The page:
Actually there is something
more important than either of these choices. It is the assessment of
the board and executive relationship. This might be part of the
board's self-evaluation but it is unlikely to be. This is a more
holistic view of the organizational performance. The board and the
executive encompass the whole organization. Their relationship is the
greatest contributor to the organization's success or achievement of Ends.
This assessment is not a
review of the Board-Executive Relationship Policies. It is instead a
systemic look at the relationship. How does it really work? Is
the executive acting on the freedom that the board has granted or is the
executive trying to guess what the board wishes rather than using the
actually policies. Is the board giving directions in subtle ways
without knowing it. Only an open discussion where trust is high can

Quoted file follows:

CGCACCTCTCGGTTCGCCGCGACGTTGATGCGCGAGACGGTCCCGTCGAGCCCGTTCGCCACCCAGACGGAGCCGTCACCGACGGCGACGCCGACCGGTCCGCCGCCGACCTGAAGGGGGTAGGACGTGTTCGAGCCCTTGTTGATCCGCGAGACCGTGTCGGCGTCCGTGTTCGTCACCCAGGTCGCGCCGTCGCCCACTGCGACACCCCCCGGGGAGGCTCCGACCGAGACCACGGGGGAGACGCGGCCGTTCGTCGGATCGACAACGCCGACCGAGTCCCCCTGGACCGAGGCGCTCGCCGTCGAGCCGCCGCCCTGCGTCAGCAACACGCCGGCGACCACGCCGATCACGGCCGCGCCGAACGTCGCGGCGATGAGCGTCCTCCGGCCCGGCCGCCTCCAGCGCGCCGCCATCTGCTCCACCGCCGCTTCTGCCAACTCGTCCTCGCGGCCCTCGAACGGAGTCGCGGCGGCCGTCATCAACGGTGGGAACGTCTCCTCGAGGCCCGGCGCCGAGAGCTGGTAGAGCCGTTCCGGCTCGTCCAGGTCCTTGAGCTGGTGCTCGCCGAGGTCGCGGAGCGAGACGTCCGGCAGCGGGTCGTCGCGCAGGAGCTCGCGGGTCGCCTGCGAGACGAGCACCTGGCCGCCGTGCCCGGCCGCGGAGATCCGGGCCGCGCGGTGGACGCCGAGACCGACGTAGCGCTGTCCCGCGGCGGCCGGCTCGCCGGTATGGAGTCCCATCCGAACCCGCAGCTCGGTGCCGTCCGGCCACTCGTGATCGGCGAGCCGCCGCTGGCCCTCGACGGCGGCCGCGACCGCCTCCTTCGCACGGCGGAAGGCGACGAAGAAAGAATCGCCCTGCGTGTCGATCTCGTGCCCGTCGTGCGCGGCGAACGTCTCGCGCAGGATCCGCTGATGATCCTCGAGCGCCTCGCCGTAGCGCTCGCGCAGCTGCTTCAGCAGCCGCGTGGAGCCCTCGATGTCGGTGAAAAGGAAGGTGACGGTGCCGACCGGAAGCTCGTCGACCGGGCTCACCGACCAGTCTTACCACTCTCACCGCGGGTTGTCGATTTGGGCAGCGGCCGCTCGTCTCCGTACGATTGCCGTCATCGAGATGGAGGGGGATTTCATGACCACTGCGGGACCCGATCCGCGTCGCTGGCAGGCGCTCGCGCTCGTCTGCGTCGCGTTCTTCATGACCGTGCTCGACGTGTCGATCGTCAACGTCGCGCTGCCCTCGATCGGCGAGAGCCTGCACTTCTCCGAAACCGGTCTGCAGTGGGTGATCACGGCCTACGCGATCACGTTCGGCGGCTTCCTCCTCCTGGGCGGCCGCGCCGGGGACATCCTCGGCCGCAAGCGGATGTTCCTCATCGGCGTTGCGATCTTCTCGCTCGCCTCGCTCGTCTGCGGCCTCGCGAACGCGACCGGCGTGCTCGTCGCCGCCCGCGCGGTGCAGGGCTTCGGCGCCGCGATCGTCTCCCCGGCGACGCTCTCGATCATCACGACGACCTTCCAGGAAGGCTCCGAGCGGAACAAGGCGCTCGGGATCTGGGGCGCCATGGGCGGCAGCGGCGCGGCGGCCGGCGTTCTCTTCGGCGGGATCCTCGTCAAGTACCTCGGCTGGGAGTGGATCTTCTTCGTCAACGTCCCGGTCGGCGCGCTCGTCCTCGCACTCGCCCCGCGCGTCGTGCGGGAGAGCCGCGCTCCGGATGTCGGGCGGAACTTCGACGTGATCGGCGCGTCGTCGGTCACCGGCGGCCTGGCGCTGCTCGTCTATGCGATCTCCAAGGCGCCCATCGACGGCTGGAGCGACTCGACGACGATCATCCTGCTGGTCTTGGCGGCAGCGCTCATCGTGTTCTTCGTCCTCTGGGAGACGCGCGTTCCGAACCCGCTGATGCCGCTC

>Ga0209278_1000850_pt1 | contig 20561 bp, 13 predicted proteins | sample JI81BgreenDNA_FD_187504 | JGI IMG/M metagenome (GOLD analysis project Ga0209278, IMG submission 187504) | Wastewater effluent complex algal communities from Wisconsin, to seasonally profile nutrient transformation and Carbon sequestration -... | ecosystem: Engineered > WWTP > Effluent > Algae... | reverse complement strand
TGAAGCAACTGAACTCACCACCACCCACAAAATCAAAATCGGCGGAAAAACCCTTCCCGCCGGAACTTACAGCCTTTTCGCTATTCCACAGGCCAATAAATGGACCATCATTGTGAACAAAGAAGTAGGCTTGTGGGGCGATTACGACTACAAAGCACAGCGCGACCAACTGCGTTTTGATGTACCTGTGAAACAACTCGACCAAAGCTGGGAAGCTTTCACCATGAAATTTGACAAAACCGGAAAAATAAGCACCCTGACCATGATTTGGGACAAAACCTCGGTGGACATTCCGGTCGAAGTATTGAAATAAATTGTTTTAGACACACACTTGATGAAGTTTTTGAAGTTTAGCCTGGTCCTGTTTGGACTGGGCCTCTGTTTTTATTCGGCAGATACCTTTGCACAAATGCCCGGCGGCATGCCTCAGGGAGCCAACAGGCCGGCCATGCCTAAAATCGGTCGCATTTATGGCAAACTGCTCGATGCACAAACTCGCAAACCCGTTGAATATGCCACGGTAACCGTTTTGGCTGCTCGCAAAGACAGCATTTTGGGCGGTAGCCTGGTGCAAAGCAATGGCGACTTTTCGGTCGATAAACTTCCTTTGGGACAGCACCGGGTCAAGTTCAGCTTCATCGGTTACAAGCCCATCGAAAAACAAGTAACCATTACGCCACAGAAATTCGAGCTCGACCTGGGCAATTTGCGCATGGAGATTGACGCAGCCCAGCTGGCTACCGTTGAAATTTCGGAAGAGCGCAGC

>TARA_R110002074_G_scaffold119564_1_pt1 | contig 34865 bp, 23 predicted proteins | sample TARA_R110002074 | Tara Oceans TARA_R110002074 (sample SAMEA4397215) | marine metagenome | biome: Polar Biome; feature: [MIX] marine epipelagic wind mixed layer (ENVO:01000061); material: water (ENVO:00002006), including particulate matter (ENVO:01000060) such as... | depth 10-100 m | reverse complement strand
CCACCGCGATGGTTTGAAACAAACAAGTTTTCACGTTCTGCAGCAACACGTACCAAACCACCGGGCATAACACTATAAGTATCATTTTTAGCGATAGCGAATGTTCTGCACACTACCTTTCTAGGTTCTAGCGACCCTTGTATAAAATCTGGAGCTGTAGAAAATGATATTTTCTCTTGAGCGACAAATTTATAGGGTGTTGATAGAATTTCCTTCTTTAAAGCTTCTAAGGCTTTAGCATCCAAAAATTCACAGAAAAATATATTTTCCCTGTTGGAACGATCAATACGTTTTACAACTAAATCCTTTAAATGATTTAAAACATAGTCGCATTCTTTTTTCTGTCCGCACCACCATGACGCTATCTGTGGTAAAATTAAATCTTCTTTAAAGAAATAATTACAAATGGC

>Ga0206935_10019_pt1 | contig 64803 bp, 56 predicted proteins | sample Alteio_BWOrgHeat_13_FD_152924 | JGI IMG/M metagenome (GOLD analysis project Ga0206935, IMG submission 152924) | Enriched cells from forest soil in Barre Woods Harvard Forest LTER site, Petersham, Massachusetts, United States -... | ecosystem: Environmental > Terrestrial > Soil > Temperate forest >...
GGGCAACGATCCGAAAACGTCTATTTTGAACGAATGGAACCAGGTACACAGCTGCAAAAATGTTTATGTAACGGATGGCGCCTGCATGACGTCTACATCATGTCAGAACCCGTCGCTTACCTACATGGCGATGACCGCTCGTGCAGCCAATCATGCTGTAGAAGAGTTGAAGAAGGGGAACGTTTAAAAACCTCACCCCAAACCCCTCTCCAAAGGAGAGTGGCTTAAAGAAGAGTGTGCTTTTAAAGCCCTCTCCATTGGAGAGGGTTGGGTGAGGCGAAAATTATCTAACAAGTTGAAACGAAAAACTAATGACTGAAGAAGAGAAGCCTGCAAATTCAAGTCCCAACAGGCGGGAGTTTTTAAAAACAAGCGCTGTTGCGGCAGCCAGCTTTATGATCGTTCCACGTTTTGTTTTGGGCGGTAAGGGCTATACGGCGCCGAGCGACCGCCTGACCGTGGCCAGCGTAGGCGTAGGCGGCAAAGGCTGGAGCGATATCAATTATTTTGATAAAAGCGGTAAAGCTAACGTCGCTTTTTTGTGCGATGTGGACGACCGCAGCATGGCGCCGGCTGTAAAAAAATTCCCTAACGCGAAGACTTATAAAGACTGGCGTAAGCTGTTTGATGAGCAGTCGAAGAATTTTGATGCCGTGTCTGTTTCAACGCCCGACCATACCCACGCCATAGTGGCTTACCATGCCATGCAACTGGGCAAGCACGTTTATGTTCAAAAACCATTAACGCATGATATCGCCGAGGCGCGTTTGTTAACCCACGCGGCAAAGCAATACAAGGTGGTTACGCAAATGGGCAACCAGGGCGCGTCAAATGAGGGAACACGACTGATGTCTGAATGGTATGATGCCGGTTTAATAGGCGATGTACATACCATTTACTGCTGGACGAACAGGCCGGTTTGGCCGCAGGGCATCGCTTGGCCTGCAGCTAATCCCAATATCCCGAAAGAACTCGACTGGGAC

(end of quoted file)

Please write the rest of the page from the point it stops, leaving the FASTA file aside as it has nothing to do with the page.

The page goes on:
these issues be investigated.
Much of the work by Chris
Argyris is helpful to create this type of discussion. This is a
different type of approach and one that Policy Governance allows because it
defines a more equal relationship between the board and the executive.
It works to reduce the defensive behaviors that we have learned any time we
confront a threatening situation. For a free PowerPoint presentation
on Collaboration, an approach based on Argyris's work go to the
Free Download page.